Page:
End of the Road for the Tabac?
Angered at nicotine withdrawal as government moves to lift all restrictions on the free circulation of cigarettes in France, the nation’s tobacconists are puffing up black smoke and stormy warnings about threats to 120,000 jobs.
The Assemblée Nationale December 8 however voted down the proposed dismantling of remaining restrictions on the free movement of tobacco, retaining barriers incorporated in Article 575 G and H of the General Tax Code and paving the way for a confrontation with the European Commission.
While the General Tax Code may sound dull as ditchwater, however the reality is anything but, for French tobacconists are much more than just ciggie vendors.
The Tabac is a national institution, a shrine to French culture encapsulated by French cinema, part of the cafe society, and a social necessity.
For the Tabac — the nationwide 28,000-strong “convenience store” chain as they describe themselves — also sells you your national lottery tickets, strong black coffee and cold beer, newspapers and magazines, fiscal stamps on behalf of inland revenue, and in smaller villages acts as a post office, headquarters of village sports and cultural associations and even as informal banker when no ATMs are to be found.
Indeed anyone planning to set up as a tobacconist first needs clearance from the customs authorities and must then undergo both initial training to enter the craft and continuous ongoing refresher courses at regular intervals.
The buralistes say their livelihoods are now threatened by the planned moves demanded by Brussels and want the government to stand up and fight the EU.
The official national tobacconists organisation La Confédération Nationale des Buralistes de France says 10 million customers a day visit the Tabac which contributes in a unique way ” to the economic and social life of our towns and villages.”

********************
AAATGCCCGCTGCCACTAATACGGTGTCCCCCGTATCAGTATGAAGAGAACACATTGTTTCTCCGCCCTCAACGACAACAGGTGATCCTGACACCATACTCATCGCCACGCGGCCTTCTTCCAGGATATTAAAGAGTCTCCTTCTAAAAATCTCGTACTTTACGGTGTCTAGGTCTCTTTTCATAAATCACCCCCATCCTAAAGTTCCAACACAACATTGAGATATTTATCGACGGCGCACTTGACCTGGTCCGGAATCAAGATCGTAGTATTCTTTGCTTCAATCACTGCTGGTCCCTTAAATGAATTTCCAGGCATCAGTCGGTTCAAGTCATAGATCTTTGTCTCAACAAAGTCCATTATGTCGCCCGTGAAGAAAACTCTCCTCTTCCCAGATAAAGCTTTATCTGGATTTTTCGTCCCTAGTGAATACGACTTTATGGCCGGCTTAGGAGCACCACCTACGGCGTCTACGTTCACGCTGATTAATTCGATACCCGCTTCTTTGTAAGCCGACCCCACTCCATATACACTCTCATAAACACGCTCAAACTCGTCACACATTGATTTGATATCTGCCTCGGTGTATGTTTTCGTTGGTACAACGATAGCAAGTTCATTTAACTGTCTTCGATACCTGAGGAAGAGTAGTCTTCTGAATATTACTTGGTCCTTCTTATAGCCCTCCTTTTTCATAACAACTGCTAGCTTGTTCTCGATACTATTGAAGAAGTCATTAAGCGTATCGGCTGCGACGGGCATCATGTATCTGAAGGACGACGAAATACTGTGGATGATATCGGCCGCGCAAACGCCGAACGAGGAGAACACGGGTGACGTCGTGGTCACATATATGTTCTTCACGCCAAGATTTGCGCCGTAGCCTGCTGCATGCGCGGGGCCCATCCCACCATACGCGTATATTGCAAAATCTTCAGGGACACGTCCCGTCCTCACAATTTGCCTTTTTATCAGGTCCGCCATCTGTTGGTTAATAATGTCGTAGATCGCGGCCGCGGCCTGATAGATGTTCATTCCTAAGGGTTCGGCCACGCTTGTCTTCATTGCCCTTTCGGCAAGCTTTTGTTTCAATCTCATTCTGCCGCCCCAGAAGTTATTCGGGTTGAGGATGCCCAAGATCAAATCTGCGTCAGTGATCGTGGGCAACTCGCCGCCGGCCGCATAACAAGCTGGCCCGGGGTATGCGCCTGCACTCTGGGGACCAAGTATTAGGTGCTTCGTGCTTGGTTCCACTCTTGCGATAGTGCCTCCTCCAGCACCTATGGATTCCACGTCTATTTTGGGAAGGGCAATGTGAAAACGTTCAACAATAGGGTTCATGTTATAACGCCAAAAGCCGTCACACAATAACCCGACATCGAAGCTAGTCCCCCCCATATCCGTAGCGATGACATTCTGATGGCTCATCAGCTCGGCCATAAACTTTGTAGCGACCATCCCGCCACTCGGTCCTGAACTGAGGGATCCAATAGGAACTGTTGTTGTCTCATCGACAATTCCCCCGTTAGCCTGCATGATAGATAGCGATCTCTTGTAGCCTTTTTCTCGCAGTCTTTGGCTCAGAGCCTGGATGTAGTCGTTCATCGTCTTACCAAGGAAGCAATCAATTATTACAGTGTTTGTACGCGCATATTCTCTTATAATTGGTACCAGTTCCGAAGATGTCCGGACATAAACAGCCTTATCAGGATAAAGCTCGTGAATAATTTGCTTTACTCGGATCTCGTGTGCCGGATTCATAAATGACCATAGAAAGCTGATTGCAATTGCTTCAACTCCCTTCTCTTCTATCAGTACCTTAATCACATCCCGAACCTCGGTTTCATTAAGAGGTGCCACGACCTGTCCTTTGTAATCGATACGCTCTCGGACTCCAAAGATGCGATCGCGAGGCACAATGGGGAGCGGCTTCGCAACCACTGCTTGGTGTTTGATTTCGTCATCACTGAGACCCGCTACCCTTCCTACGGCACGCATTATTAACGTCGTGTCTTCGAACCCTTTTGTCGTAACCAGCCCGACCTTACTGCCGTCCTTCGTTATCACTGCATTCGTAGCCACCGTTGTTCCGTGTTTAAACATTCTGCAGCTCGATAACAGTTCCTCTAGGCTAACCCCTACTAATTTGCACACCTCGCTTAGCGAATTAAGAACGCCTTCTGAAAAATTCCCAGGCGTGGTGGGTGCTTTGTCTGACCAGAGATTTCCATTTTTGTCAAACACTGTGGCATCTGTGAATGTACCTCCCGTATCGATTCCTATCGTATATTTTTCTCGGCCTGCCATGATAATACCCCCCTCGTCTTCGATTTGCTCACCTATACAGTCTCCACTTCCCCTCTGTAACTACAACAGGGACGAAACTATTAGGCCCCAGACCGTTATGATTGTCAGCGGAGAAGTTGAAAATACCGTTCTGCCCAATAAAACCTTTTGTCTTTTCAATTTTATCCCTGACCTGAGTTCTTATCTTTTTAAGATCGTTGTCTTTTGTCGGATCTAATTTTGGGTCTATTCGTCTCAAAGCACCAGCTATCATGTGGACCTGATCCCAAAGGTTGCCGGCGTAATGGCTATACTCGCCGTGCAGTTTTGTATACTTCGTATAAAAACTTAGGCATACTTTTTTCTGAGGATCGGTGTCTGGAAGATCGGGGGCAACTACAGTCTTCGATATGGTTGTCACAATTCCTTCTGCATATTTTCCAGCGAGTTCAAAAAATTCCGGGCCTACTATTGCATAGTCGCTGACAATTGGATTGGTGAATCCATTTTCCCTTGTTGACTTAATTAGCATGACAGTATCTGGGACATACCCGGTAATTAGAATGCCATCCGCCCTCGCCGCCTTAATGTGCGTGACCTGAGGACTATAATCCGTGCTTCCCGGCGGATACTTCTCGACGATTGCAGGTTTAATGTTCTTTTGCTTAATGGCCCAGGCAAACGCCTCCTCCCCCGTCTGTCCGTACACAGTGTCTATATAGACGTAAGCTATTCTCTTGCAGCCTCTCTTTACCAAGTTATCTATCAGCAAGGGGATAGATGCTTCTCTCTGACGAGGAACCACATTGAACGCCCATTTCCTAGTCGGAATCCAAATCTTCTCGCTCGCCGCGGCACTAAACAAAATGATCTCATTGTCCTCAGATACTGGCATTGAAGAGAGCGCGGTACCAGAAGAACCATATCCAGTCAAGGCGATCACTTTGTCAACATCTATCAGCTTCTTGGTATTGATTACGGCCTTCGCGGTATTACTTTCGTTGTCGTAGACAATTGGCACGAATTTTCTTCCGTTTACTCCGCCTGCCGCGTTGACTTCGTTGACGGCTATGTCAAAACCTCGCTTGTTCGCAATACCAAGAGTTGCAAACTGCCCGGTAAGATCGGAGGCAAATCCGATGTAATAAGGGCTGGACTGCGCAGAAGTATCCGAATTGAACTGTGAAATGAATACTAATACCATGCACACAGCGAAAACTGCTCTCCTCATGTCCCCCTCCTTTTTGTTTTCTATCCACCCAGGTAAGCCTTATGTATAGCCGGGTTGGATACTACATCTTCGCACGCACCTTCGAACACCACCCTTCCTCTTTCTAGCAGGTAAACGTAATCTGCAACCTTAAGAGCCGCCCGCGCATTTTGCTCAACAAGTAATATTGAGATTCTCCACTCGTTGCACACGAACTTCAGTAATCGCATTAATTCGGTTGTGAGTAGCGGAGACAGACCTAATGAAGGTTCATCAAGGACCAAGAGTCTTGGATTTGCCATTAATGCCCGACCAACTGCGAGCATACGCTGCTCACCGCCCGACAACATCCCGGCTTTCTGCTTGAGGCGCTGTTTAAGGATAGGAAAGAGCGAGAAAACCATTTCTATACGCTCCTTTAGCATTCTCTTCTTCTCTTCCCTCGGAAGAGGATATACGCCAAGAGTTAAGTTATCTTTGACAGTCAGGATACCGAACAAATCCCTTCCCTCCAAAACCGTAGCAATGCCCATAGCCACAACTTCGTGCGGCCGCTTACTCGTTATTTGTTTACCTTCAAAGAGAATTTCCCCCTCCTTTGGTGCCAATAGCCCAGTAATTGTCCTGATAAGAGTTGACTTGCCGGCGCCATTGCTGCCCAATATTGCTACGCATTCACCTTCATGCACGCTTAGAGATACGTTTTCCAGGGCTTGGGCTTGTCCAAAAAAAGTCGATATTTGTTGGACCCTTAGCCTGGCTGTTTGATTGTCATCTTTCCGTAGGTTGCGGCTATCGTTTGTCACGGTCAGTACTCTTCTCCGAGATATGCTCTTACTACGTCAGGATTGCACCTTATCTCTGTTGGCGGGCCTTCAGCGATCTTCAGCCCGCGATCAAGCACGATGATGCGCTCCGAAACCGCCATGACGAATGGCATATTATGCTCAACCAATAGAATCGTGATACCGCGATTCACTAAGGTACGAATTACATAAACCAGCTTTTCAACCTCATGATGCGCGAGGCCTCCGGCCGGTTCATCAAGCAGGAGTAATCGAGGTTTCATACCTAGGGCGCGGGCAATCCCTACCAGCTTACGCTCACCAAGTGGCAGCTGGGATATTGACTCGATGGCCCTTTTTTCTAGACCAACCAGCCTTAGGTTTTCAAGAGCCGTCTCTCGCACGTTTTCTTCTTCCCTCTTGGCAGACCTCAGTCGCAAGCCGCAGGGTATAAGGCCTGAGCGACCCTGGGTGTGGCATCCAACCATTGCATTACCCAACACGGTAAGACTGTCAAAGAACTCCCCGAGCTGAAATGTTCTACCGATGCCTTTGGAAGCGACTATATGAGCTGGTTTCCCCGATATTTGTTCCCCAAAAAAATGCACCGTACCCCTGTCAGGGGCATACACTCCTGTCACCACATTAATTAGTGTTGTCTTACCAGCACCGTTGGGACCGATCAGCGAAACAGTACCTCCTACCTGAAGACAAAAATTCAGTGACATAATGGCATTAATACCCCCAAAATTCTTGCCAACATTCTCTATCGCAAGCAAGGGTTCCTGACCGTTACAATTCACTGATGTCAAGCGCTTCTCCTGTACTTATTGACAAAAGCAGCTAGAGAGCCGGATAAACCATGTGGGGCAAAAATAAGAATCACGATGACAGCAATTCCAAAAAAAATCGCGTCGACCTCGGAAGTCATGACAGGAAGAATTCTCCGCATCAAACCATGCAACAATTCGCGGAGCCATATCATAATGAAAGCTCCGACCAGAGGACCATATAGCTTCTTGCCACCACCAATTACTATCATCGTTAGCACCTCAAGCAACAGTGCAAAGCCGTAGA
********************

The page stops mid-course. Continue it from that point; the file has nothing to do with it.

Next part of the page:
Unsurprising then to find tobacconists out in force Sunday December 5, in national rallies against the free movement of tobacco.
It was eleven o’clock in the morning when the first tobacconist blockade took place in Haute-Garonne with more than a hundred tobacconists slowing traffic, using the escargot bottleneck technique made famous recently by petrol strikers, at Saint-Béat, a few kilometers from the Spanish border. With the help of friendly and cooperative motorists, they showed assembled journalists the volume of tobacco flowing from Spain to France — dozens of cartons carried in each vehicle they stopped. The protesters were also quick to point out that some 1,500 vehicles a day travel the road to Lerida (Spain), offering vast potential for tobacco traffic.
In the Pyrénées-Orientales , 150 tobacconists travelling by bus and cars from the Gard and Herault départements blocked the Boulou toll-plaza on the A9. Joined by 70 other colleagues, they also blocked the road to Perthus in another snail operation.
Meanwhile in Alsace traffic filtering was put in place all afternoon on the Pont de l’Europe which marks the border between Strasbourg and Kehl in Germany. Tobacconists in the protest waved banners warning about “a black tide of smuggling” set to engulf France.
France is required by Brussels to end the ban on purchasing more than five cartons of cigarettes outside the country and the tobacconists says there will be an explosion in cigarette purchasing on the other side of borders where tobacco taxes are lower, such as in Spain and Germany. This they claim threatens their survival. A carton of cigarettes in Spain costs EUR 20.50.
Tobacconists in eastern France also showed their displeasure mounting road blocks and disrupting French Christmas shopping trips to nearby Germany. The tobacconists said shoppers crossing the Strasbourg border could save 10 Euros a carton on cigarettes bought in Germany, and 20 Euros if they went to Luxembourg. “Our village, our neighbourhood needs a tobacconist”, protesters near the bridge over the Rhine chanted.
Norbert Chary, President of the Federation of Alsace-Lorraine tobacconists told the French news agency AFP: “I do not understand the government, allowing massive purchases of tobacco outside France is harmful to their stated health goals and also represents a drain on tax revenues.” His colleague Thierry Lefebvre, head of the Alsace Tobacconists Federation expressed concern about the closure rate among local tabacs which he said was “higher than the national average”. In the Lower Rhine he said the number of outlets had fallen from 480 to 369 and in the Upper Rhine from 340 to 252. He said cross-border tobacco shopping exploded after the sharp increases in cigarette duty in 2003/2004 that pushed up retail prices for a pack of cigarettes by some 40%.
Story: Ken Pottinger